He added that the government would only take foreign workers in Sabah when they are needed to work in certain industries.

“We do not take in foreign workers if not necessary and we only prioritize local people to work in particular sectors such as the oil palm industries.

“But many locals are not willing to work in the palm oil industries and it will all go to waste,” he said this when met by reporters at Shangri-La Tanjung Aru Resort and Spa yesterday.

“For now, we only need very specific kind of workers from abroad that cannot be found here,” he explained. Meanwhile, Frankie also noted that illegal immigrants in Sabah would need to go through medical check-ups before being sent back to their home country.

“The Malaysian government through the Ministry of Health has signed an agreement with the United Nations Children’s Fund (UNICEF) and the Philippines counterpart to conduct the medical check-up before sending them back.

“These medical check-ups are financed by the Philippines government and all illegal immigrants, be it children or adult, are subjected to these medical check-ups.”


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Reforming Malaysia’s medical education system

Wednesday, December 18th, 2019

The glut of doctors and the contract system has caused much grief in society and the medical profession.

In previous weeks, I’ve proposed a better set of targets for the doctor-to-population ratio.

I’ve also proposed a practical basket-of-solutions to reduce the number of medical schools and students, and to improve how we select medical students through a single admissions test.

To complete the picture, let’s look at ways to improve the quality of medical education in Malaysia.

We will focus only on the quality of undergraduate medical education in local schools, because it’s logistically and legally impossible to increase the quality of foreign schools.

I will propose a philosophy of reform and a basket-of-solutions that can easily incorporate ideas from other people.

The lifelong medical education for graduate doctors will be discussed in future articles.

As previously discussed, because the Malaysian government cannot easily regulate the quality of foreign schools, we can choose to regulate the quality of their graduates through new entrance (Medical School Admissions Test) and exit (Common Licensing Exam) barriers.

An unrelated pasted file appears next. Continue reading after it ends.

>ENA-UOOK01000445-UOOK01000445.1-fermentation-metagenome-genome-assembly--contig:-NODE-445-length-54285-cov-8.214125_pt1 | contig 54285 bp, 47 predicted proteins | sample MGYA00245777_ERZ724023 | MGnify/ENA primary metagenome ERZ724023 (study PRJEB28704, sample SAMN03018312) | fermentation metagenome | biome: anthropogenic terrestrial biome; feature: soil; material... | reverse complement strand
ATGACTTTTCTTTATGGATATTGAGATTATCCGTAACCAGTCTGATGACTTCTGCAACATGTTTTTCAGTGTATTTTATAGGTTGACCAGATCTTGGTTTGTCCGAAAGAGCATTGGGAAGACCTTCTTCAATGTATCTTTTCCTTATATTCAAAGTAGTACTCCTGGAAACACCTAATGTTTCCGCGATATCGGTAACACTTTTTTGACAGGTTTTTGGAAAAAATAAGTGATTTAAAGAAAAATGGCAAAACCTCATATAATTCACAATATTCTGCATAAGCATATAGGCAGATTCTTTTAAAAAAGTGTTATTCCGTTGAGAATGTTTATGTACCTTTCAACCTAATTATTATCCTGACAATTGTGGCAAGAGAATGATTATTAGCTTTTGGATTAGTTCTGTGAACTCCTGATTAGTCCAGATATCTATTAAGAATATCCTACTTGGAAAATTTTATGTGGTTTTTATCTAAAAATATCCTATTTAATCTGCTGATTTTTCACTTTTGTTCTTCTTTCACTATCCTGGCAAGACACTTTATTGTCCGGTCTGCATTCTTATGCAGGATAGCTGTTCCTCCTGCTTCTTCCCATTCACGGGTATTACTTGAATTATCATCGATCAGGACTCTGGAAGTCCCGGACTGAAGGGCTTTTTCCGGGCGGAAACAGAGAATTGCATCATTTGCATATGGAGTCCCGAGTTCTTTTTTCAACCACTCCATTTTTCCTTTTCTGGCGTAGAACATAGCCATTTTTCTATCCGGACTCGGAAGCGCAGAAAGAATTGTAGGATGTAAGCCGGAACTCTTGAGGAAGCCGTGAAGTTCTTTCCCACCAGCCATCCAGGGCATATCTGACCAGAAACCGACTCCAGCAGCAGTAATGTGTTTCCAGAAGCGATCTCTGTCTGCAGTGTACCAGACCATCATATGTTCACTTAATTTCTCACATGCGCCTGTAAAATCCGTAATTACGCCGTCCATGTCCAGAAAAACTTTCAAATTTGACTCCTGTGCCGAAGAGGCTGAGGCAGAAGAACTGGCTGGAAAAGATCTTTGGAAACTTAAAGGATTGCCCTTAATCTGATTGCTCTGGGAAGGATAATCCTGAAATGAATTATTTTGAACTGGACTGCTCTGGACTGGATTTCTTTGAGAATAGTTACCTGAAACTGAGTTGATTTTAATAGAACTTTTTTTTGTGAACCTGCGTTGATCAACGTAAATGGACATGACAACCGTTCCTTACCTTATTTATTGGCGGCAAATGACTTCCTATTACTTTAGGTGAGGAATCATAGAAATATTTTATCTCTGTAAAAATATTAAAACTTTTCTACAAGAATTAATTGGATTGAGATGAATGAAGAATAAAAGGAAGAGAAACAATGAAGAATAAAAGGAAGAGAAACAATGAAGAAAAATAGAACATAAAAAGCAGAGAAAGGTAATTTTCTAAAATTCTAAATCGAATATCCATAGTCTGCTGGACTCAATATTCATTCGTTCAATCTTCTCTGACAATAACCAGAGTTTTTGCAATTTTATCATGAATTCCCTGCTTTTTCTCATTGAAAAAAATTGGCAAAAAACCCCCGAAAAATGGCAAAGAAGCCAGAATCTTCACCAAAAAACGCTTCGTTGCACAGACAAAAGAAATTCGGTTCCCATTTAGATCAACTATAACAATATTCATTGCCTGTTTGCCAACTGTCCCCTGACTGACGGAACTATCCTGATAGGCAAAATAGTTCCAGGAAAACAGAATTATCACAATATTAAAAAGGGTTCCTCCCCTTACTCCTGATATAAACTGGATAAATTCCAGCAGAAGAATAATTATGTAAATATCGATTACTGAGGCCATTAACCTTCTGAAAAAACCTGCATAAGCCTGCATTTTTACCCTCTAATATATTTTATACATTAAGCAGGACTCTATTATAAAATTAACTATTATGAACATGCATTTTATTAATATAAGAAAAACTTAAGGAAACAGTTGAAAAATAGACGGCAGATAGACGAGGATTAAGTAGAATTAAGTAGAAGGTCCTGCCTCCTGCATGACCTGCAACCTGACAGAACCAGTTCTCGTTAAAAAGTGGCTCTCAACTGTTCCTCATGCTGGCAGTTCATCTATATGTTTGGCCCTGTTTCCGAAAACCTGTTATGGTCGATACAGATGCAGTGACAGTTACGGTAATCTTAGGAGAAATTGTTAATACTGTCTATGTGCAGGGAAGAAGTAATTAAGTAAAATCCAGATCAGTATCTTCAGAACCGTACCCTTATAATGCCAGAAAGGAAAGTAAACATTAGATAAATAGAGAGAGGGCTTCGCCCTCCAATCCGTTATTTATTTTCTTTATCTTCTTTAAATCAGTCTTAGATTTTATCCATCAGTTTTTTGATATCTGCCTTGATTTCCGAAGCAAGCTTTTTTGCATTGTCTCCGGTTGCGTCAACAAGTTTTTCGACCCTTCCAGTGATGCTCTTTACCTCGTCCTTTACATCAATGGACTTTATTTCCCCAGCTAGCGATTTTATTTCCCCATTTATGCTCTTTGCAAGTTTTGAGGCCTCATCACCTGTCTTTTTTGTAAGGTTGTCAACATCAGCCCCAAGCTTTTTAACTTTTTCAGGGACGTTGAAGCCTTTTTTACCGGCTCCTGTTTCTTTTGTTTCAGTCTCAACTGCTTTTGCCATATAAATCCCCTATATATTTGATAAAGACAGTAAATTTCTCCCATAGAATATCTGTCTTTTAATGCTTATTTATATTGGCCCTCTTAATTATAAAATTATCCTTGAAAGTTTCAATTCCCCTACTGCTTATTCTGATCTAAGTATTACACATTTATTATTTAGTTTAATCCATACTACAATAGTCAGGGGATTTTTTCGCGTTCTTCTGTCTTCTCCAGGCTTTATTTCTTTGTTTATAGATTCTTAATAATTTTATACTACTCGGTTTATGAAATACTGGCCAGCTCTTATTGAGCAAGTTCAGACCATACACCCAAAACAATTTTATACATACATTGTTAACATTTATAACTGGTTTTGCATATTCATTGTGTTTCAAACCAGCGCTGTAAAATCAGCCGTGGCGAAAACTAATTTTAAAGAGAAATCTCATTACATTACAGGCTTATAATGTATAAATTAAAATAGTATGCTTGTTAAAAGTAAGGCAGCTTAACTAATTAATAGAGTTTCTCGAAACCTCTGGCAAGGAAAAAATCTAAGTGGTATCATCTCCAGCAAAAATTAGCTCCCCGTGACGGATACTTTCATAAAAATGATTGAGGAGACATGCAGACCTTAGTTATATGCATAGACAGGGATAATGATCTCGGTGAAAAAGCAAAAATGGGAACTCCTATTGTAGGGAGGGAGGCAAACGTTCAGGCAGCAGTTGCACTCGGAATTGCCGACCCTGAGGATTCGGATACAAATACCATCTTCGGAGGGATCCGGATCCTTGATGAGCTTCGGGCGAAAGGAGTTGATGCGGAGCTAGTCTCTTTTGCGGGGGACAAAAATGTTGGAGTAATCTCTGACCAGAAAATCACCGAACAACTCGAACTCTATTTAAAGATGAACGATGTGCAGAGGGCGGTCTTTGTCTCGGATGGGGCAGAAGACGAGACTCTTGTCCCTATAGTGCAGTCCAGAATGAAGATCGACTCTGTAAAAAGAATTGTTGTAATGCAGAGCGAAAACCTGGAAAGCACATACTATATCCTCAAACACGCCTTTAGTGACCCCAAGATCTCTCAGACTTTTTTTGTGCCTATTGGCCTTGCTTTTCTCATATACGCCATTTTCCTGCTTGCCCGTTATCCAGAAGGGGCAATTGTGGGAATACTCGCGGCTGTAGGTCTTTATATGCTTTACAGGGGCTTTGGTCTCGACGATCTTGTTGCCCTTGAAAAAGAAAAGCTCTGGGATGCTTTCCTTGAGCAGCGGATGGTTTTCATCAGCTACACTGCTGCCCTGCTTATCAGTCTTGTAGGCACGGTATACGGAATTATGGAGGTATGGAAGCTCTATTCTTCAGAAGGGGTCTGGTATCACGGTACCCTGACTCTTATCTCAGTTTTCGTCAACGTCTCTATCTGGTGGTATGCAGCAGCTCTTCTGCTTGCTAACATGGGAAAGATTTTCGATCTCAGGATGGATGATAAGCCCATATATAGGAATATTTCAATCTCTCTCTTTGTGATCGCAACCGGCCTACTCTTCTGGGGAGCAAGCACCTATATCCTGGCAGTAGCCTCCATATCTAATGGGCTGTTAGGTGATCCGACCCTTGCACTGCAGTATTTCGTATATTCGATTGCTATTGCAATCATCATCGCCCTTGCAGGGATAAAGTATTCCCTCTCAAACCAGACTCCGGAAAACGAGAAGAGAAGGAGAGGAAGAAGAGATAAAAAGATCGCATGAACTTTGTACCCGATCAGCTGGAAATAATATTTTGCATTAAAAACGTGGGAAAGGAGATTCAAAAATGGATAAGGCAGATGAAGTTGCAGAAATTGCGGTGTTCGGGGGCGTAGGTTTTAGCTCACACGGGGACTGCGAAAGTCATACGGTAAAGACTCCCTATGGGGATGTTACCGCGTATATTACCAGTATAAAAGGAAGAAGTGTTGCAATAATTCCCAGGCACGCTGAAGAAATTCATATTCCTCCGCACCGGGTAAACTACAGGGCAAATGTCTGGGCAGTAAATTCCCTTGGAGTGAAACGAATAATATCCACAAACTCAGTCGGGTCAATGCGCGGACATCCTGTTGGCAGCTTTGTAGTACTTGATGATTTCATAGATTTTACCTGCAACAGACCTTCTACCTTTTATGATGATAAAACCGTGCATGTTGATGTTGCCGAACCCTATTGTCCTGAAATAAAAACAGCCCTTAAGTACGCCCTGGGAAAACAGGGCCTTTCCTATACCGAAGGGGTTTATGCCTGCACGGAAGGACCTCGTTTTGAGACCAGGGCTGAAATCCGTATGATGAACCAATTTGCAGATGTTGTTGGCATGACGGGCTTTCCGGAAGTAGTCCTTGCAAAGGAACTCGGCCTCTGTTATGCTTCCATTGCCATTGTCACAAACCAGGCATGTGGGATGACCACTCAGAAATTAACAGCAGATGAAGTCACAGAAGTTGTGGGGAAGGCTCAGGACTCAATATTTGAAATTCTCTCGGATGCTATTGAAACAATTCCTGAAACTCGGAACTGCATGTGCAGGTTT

When reforming the medical education system, we must think of the current system as an intermediate step to a better system and not the end-state itself.

The system must continuously improve, for three reasons.

One, the necessary medical knowledge increases exponentially every year.

Two, the health system that these students graduate into will be different from that which existed when they started medical school.

Three, the mindset, psyche and resilience of medical students change every few years, e.g. the Millennial doctor is different from the Gen X doctor.

Reforming our system requires a short-term solution to the inconsistent quality of the current 32 local medical schools and a long-term strategy to future-proof them.

The bad news is, even immediately fixing the short-term problem will show the fullest benefits only in 2025, i.e. when the next batch of first-year students graduate in five years.

Let’s call these two objectives Doctor 2025 (short term) and Doctor 2035 (long term).

On to Doctor 2025

The first and most obvious short-term solution to improve the quality of local medical schools, is to close down failing schools.

This should not be controversial, as our laws already allow it.

The Malaysian Medical Council (MMC) has a 132-page guideline on how to accredit a Medical Degree programme, on top of Malaysian Qualifications Agency (MQA) guidelines.

The MMC guideline is remarkably detailed, e.g. minimum of one lecturer to four students, maximum of eight students per group for bedside teaching, a 70/30 breakdown between medical and non-medical academic staff, and a 60/40 breakdown between full-time and part-time staff (who must teach more than five hours per week).

The accreditation is valid for five years, with all schools having to be re-audited after that period.

Withdrawing the accreditation is possible, although no schools have ever been suspended or banned, despite Institute of Health Management Malaysia data from 2014 showing that some private schools have 11% of their students not meeting the minimum academic criteria.

In other words, some schools are breaking the law, and they are still operating!

This task is not difficult. MMC and MQA can audit all schools over a 12-18 month period. We can even prioritise “failing medical schools” using new criteria such as “highest percentage of HOs (house officers) being extended or dropping out due to non-workplace issues”.